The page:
Better off in a Stocking

Jamie Martin

  • Saving the City: The Great Financial Crisis of 1914 by Richard Roberts
    Oxford, 320 pp, £20.00, November 2013, ISBN 978 0 19 964654 8

Shortly after ten o’clock on the morning of Friday, 31 July 1914, less than an hour before trading was scheduled to begin, the London Stock Exchange closed its doors to business for the first time since its establishment in 1801. Crowds of brokers gathered in the narrow streets outside the building, many already wearing straw hats and holiday clothes instead of the traditional silk hat. The crisis in Europe had worsened dramatically over the previous week – Austria-Hungary had begun its bombardment of Belgrade just two days earlier – but few had expected that fear of war would bring business in the City to a complete halt. As news spread of the markets’ sudden loss of nerve, anxious queues began to form outside the Bank of England. It was the Friday before the busiest bank holiday of the year, so a full-scale run was averted: many people had already left London. Nonetheless, this was a crisis on an unprecedented scale. By 1914 the Stock Exchange was trading a third of all securities issued anywhere in the world. Its closure made clear that the situation in Europe was far worse than many had realised. ‘We all went away for our holidays,’ the financial journalist Hartley Withers recalled, ‘to come back to a new strange world, in which many of the old lights that guided us had been put out and the red glare of war had taken their place.’ By 4 August, Britain would not only be at war with Germany, but at the centre of the first truly global financial crisis.

That crisis is almost completely forgotten today, overshadowed by the war that followed on its heels. But it was the worst ever systemic collapse of the British financial system and the first to be transmitted nearly instantaneously across the globe: to East Asia, Latin America, Africa and the Pacific. It also marked the beginning of the end of Britain’s global economic hegemony: after 1914, London was gradually overtaken by New York as financial capital of the world.

The immediate trigger for the crisis was the aggressive ultimatum Austria-Hungary issued to Serbia on the evening of 23 July, which was widely seen as a pretext for invasion. Convinced that war had become possible, Europeans raced to turn their investments into cash, and the panicked selling of securities caused prices to collapse. Between 20 and 30 July, the price of shares in major businesses fell dramatically: Canadian Pacific Railway and Rio Tinto Copper dropped 15 and 24 per cent respectively. With everyone looking to sell, and almost no one to buy, the market in securities evaporated. On Sunday, 26 July, the bourses in Vienna and Budapest decided to close, followed by Brussels and Oslo, and then the Paris Coulisse market (the unofficial stock exchange) the day after. Word of the panic was transmitted by telegraph across the world: on Tuesday, stock exchanges in Portugal and Spain were shut as fist fights broke out on the streets of Barcelona. By Wednesday, the contagion had spread to Amsterdam, Berlin, St Petersburg, Montreal and Rome, and by Thursday, to Shanghai and Cairo. By Friday, the only two major exchanges left open, New York and London, were closed too. (Smaller holdouts – Johannesburg, Sydney and Melbourne – followed suit the following Monday.) Fears of financial collapse led to bank runs in Argentina, Peru, the Dutch East Indies and Hong Kong. None of the countries that had tied their fates to the newly emergent global financial system escaped unscathed.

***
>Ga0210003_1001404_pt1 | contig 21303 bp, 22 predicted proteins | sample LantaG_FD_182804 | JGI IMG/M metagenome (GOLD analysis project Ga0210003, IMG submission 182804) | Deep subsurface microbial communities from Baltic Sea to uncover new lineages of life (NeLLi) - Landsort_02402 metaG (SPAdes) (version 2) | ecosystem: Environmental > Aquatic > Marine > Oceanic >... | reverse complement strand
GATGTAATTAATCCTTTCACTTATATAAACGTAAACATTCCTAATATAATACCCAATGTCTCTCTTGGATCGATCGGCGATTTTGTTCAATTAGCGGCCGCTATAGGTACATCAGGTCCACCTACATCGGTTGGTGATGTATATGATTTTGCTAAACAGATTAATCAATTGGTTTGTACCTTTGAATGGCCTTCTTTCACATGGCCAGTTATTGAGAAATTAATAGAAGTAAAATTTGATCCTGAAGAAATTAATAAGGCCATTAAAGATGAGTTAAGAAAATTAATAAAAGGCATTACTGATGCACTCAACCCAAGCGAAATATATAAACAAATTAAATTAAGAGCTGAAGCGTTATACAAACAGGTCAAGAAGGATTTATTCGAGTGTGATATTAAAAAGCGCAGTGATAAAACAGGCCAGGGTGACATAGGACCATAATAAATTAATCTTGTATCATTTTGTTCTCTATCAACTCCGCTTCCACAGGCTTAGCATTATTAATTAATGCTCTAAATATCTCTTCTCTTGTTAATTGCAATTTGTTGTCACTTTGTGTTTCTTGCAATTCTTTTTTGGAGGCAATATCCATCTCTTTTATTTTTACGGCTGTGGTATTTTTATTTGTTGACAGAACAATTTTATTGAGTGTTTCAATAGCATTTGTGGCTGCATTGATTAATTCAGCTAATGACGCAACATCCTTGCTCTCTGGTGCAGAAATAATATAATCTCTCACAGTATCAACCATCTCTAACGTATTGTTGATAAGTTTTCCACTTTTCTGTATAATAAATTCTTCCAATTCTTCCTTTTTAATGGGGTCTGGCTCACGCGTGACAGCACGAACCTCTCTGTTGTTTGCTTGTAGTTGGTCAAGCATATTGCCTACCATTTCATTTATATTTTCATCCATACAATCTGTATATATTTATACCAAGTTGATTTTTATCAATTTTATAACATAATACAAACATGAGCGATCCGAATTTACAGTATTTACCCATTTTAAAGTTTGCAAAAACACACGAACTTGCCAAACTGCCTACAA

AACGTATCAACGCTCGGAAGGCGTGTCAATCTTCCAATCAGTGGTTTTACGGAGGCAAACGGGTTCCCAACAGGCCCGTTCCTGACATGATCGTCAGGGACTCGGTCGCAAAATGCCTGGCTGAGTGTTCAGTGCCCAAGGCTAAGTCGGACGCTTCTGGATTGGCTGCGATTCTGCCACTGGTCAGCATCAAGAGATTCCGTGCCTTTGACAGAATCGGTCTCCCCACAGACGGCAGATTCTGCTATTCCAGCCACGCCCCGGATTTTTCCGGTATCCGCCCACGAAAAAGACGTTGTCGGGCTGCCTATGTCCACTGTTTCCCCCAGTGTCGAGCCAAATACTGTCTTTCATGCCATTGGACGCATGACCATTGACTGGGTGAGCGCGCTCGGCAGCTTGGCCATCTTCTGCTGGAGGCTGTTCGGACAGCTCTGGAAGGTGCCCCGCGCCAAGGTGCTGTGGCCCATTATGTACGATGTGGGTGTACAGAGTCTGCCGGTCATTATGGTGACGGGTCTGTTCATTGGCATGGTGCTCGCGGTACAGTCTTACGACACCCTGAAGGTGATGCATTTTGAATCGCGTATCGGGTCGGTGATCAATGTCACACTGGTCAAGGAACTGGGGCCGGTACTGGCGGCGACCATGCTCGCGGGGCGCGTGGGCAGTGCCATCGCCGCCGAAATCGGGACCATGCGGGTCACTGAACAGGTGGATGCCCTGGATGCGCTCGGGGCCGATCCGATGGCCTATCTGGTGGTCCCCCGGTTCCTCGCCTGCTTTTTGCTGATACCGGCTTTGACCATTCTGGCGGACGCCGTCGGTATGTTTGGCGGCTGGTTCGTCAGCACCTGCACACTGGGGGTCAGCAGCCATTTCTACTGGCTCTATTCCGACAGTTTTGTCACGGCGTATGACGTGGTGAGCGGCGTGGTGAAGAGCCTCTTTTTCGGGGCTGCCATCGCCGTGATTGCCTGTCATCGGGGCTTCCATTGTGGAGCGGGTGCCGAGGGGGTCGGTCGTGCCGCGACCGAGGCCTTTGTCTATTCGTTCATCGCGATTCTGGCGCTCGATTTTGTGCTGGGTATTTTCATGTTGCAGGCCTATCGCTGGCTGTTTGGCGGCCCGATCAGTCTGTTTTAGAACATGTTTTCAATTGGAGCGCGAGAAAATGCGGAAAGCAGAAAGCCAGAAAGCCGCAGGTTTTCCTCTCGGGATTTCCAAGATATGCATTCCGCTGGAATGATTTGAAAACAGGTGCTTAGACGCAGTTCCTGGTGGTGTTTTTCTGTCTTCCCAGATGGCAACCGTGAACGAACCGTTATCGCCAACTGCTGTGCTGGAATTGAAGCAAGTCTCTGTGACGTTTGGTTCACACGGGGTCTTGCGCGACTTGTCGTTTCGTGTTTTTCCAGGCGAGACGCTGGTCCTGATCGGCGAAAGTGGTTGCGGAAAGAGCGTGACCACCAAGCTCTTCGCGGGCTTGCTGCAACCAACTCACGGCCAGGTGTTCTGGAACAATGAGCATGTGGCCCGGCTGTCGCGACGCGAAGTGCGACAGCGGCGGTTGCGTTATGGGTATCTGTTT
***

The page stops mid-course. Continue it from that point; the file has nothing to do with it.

The City of London was at the heart of this system, having overtaken Amsterdam as the world’s chief financial centre in the early decades of the 19th century. This had been made possible by Britain’s growing commercial and industrial strength and by the reach of its empire, and London’s position grew even stronger later in the century as innovations in transport and communications, particularly telegraphy, allowed for the rapid worldwide transmission of prices and orders. As the world became smaller, London grew in importance as the hub of its commercial network; payments for much of the world’s trade were funnelled through financial institutions in the City. By the eve of the First World War, London boasted the largest market in securities, capitalised at more than £11 billion in government bonds and shares in railway, mining and infrastructure companies from around the world.

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